RE: techwr-l digest: September 18, 2002

Subject: RE: techwr-l digest: September 18, 2002
From: "Wilcox, Rose (ZB5646)" <Rose -dot- Wilcox -at- pinnaclewest -dot- com>
To: "TECHWR-L" <techwr-l -at- lists -dot- raycomm -dot- com>
Date: Thu, 19 Sep 2002 15:01:02 -0700


I hope this helps you. When you really stop to consider it, no one will die because we chose Andale over Courier. It's not the big deal passionate tech writers here believe it to be. You need someone to determine which standard to adopt and that person requires the clout to enforce its use.

Patty Blount

Although my experience was different than Patty's (my team came to consensus), we share the same conclusions. In my experience, we created a style guide and process guide through this method:

Note: The technical writing team was divided into groups of 3-10 people each reporting up to a team leader. There were at that time four team leads, plus one manager.

- the team met and came up with the outline for the guide
- a first draft was created by an individual
- each team lead met with his or her team to get feedback and ideas for adding, changing, deleting from the guide
- filtering up through the team leads, we as team leaders voted on standards, coming to a consensus on which standards to use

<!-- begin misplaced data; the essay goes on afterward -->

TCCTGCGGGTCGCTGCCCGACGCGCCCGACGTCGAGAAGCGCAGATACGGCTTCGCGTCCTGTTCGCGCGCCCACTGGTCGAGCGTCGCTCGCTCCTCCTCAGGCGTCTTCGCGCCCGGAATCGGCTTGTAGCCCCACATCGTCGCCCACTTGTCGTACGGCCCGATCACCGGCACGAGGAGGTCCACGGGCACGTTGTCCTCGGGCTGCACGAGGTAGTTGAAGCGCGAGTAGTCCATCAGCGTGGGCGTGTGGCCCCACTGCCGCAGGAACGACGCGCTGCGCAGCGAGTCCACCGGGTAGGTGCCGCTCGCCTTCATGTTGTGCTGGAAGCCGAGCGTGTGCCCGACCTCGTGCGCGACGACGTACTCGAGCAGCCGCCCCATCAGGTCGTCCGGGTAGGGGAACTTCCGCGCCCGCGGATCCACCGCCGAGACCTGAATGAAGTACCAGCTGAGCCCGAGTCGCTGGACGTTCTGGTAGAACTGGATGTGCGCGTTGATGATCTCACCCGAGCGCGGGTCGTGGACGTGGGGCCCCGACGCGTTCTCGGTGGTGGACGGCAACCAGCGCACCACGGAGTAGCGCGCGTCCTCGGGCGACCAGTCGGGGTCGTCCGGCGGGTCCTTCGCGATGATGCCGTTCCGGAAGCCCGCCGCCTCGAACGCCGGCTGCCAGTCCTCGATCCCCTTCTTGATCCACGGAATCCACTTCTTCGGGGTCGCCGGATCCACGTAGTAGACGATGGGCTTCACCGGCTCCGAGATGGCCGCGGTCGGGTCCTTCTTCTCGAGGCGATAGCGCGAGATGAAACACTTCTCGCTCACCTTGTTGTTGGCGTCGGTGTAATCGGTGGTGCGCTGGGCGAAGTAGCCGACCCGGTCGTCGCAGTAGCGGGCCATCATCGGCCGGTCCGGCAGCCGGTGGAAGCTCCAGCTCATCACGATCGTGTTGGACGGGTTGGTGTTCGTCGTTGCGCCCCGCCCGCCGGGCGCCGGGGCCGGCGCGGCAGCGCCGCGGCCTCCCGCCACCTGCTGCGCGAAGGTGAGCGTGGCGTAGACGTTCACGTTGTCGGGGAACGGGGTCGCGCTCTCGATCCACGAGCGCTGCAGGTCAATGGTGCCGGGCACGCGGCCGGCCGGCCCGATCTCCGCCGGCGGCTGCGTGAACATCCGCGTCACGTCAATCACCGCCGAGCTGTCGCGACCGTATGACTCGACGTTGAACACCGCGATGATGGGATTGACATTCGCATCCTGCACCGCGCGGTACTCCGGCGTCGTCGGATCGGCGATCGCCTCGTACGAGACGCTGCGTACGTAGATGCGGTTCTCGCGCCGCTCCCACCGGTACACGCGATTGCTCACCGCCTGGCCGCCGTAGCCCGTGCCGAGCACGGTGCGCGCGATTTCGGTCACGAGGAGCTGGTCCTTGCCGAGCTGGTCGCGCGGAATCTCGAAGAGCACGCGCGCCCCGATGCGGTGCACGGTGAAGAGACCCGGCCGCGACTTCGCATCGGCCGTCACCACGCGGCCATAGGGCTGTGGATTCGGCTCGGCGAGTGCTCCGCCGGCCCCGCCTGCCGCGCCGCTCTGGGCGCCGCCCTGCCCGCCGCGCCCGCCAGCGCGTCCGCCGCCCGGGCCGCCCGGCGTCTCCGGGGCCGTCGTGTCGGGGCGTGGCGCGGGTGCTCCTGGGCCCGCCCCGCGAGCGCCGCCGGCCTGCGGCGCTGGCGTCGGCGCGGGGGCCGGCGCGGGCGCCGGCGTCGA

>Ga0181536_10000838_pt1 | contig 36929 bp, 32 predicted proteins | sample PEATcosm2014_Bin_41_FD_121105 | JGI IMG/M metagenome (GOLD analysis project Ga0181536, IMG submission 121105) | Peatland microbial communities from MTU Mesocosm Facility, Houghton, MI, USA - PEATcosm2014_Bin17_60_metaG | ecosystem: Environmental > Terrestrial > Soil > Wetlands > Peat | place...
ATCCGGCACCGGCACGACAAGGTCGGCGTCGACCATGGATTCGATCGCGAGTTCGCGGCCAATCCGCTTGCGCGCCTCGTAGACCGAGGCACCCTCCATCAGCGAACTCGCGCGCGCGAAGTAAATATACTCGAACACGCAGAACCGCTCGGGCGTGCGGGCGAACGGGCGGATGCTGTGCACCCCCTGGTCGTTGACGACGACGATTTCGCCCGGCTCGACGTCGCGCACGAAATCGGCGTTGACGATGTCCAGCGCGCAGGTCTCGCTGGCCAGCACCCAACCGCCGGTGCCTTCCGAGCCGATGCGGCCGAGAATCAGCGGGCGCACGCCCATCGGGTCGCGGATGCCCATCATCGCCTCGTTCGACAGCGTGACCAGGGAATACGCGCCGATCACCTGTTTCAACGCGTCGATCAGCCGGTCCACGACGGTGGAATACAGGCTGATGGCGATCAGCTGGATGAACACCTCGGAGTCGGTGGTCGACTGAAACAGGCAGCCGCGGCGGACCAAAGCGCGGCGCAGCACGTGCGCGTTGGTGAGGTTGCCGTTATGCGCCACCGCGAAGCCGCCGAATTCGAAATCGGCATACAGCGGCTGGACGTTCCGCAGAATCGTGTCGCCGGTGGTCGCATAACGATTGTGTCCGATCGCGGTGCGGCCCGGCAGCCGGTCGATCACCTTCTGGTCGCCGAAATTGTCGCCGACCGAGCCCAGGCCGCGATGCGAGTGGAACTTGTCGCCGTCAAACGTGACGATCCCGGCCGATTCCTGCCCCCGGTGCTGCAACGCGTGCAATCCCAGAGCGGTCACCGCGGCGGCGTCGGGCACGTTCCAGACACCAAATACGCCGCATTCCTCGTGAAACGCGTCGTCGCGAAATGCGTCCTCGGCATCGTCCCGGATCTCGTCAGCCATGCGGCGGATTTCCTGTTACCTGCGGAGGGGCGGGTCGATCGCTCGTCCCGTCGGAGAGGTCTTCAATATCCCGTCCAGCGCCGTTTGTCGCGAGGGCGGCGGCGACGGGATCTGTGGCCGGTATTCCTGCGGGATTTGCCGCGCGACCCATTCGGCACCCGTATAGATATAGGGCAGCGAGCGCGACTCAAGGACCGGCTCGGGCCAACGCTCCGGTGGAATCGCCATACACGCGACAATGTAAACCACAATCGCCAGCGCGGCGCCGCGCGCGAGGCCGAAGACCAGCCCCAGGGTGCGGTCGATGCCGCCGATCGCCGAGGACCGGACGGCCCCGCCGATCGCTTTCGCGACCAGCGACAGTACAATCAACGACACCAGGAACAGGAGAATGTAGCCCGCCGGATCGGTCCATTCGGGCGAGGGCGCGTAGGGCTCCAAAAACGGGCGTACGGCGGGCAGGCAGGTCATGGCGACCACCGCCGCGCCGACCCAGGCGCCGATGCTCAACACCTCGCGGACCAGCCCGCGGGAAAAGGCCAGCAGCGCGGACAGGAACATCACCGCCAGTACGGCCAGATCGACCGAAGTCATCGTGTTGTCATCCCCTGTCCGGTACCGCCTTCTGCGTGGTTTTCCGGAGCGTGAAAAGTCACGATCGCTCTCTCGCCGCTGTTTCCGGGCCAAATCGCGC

- this process was repeated at least once
- the final draft was revised by the team leads at least once after the first and second big "editing" sessions per team

Finally all of the teams used the standard "out in the field". I found with my team that exceptions constantly cropped up, but it was based on need. For instance, we didn't have a lot of online standards in the first draft. My team became the team to adapt and pilot changes to the standards when we had reasonable reasons for exceptions.

The reason I as a lead did not want to arbitrate final style decisions WITHOUT input is that I am only one person. I like the synergy of a team working together to create a style. The reason I took the responsibility to make the final decision in cases of lack of consensus was practicality. We have to get our work done. For the most part, the team, although passionate about their opinions and details, would buy into a decision they had a part of. Most seemed to understand the importance of compromise and following the agreed upon styles. Of course, I had also interviewed and picked the people on my team so that ability to compromise was part of my hiring decision. So I guess I stacked the deck in my favor.

Finally, once the piloted new standard came into being, it did have to be passed through the team leads and the manager to be officially adopted. In the case of the team leads, the manager had final decision-making authority.

The point is, teamwork can work. However, someone does have to be designated as the final decision maker. And the team must be built and nurtured carefully. By nurtured I mean they need to know what the goal is and what their part in the decision is. If most technical writers know the goal will require compromise, they can compromise on these details. The ones that can't need to be in one-person shops (in my not-so-humble opinion).

Peace like a river,
Rosie Wilcox

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